George Saunders (aka The Principal Researcher or PR) travelled to Fresno, California and set up a tent in a tent city (aka The Study Area) for the purposes of observing the inhabitants and reporting back for GQ. This story is a pain in the ass to read (28 pages with no "single page" option) but it's worth wading through for Saunders' observations.
Sometimes it seemed unimaginable that such poverty could exist in America and that the residents accepted it so passively. Why didn't the place explode? Other times -- when, for example, the PR had been out driving around the pleasant neighborhoods of Fresno -- the Study Area seemed like a tiny blip on the radar, the necessary detritus of an insanely affluent country. The presence of 300 losers in a city of winners seemed not like a crisis, but rather a reasonable embodiment of Christ's admonition that the poor would always be with us.
The Study Area presented a unique and vexing case: With all basic needs (food, shelter, laundry, etc.) met, did all suffering vanish? Based on the observations made during the Study, it did not. The well-fed homeless of Fresno, it was observed, suffered considerably.
They suffered with feeling inadequate and left behind. They spent considerable time and energy telling and retelling the story of their lives, as if looking for the place where things had gone astray. They were lonely and seemed to long for the better things in life: ease, property, companionship. Perhaps not surprisingly, this longing sometimes manifested as anger; also impatience, derision, a tendency to gossip ungenerously. In this the Study Area was similar to any other human community, but with the endemic poverty serving as a kind of process accelerator.
Update: Some kind soul has posted the whole thing on one page for easy reading. Hey, GQ! This is what your web site should look like. (thx, rakesh)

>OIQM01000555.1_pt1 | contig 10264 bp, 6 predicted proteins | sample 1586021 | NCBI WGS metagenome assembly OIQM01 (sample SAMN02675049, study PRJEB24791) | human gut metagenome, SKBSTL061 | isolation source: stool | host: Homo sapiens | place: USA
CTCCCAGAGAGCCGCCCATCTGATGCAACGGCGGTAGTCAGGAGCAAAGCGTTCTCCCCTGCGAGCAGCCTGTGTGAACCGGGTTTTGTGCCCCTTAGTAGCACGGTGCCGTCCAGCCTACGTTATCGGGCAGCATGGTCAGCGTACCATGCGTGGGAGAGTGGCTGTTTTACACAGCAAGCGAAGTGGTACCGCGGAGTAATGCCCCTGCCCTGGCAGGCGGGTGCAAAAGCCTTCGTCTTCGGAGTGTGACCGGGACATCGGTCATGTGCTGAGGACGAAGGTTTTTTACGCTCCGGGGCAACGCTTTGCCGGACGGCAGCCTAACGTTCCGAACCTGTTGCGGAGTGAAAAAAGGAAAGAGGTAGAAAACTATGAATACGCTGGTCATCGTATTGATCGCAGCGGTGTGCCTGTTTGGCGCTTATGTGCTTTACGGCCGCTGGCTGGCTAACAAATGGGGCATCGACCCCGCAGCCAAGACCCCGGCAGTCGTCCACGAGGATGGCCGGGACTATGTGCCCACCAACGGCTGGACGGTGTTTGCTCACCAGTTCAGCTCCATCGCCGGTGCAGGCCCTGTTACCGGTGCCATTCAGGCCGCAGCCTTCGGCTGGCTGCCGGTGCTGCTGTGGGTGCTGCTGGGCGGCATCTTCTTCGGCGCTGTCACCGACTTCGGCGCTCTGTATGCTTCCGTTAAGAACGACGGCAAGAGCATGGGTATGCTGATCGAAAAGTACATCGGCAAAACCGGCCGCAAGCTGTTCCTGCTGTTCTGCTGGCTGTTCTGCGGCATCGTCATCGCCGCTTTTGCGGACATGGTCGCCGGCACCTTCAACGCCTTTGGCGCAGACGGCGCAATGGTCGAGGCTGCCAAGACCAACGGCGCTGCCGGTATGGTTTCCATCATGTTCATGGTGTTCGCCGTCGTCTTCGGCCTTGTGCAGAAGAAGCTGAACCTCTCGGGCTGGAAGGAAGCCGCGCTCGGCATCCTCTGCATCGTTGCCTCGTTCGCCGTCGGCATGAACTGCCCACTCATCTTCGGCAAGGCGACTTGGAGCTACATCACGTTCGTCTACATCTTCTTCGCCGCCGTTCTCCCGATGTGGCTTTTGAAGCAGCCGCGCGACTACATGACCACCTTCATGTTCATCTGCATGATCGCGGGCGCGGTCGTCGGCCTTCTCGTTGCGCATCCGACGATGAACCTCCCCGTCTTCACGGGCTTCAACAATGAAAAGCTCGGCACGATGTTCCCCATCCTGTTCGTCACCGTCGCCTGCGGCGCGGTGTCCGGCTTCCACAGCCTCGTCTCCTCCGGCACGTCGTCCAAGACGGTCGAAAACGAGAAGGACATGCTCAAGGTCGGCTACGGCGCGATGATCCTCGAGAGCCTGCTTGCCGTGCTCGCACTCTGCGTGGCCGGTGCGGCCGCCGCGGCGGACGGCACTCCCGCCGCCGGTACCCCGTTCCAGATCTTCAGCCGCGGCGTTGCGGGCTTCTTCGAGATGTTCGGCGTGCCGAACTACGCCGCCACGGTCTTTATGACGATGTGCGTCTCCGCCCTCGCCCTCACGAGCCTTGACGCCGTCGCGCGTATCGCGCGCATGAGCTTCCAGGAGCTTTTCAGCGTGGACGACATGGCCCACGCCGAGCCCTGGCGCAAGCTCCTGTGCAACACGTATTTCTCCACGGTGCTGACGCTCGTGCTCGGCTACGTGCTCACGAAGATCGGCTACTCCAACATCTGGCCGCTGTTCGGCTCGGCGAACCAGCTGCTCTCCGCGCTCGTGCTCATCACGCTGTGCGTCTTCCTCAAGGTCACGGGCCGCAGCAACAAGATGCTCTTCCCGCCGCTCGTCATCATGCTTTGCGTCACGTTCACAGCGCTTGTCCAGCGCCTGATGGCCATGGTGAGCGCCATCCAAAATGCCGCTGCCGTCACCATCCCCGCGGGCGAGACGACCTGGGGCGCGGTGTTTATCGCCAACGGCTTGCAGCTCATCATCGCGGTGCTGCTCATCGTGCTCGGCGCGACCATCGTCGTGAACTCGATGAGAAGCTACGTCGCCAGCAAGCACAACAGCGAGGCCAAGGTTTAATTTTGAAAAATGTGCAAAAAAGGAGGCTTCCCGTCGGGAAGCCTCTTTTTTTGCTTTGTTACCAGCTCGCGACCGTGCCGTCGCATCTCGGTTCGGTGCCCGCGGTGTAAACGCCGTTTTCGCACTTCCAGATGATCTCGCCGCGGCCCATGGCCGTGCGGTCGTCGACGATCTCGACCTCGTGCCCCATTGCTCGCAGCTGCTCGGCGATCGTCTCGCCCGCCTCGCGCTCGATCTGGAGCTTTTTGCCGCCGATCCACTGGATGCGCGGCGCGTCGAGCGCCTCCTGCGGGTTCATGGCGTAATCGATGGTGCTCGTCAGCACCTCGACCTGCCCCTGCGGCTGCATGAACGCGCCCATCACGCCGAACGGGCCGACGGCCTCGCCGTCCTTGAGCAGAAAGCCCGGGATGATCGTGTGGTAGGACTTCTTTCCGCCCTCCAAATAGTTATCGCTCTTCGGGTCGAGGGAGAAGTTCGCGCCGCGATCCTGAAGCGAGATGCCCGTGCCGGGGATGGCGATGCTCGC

The title essay of George Saunders' The Braindead Megaphone invites the reader to imagine a person at a party with a megaphone. Megaphone Guy might not have much to say, but he's got a megaphone and so he is heard, his utterances setting the agenda for the entire party, the party's collective intelligence (its crowd-like wisdom if you want to put it that way) determined by the intelligence of Megaphone Guy. Before long, it ruins the party because the other guests will stop being guests and become passive "reactors-to-the-Guy".
Now imagine, metaphorically speaking, that the Megaphone Guy is the media and we, the audience of the media, are the party guests. Not all that hard to imagine because the following segment can be seen every hour on every TV news channel in the nation:
Last night on the local news I watched a young reporter standing in front of our mall, obviously freezing his ass off. The essence of his report was: Malls Tend to Get Busier at Christmas! Then he reported the local implications of his investigation: (1) This Also True At Our Mall! (2) When Our Mall More Busy, More Cars Present (3) The More Cars, the Longer it Takes Shoppers to Park! and (shockingly): (4) Yet People Still Are Shopping, Due to, it is Christmas!
It sounded like information, basically. He signed off crisply, nobody back at NewsCenter8 or wherever laughed at him. And across our fair city, people sat there and took it, and I believe that, generally, they weren't laughing at him either. They, like us in our house, were used to it, and consented to the idea that Informing had just occurred. Although what we had been told, we already knew, although it had been told in banal language, revved up with that strange TV news emphasis ("cold WEATHer leads SOME motorISTS to drive less, CARrie!"), we took it and, I would say, it did something to us: made us dumber and more accepting of slop.
Furthermore, I suspect, it subtly degraded our ability to make bold, meaningful sentences, or laugh at stupid, ill-considered ones. The next time we feel tempted to say something like, "Wow, at Christmas the malls sure do get busier due to more people shop at Christmas because at Christmas so many people go out to buy things at malls due to Christmas being a holiday on which gifts are given by some to others" -- we might actually say it, this sentiment having been elevated by our having seen it all dressed-up on television, in its fancy faux-informational clothing.
Sure, the details of the story change but the Braindead Megaphone drones on. The rest of Saunders' essay explores this idea further, keenly skewering the media *and* the people who listen to it. A fun and thought-provoking read.
Slightly related: Without exception, everytime I look at the book's cover photo -- an amalgam of three newsreaders (one black, one white, and one Asian) formed into one person -- I see Barack Obama.
Robert Birnbaum interviews George Saunders. "What seems dark to me is CSI Baton Rouge or whatever -- where there is no mitigating humor, no sense that the absurd is absurd, it's all just murdering midgets and no one ever calls those shows dark."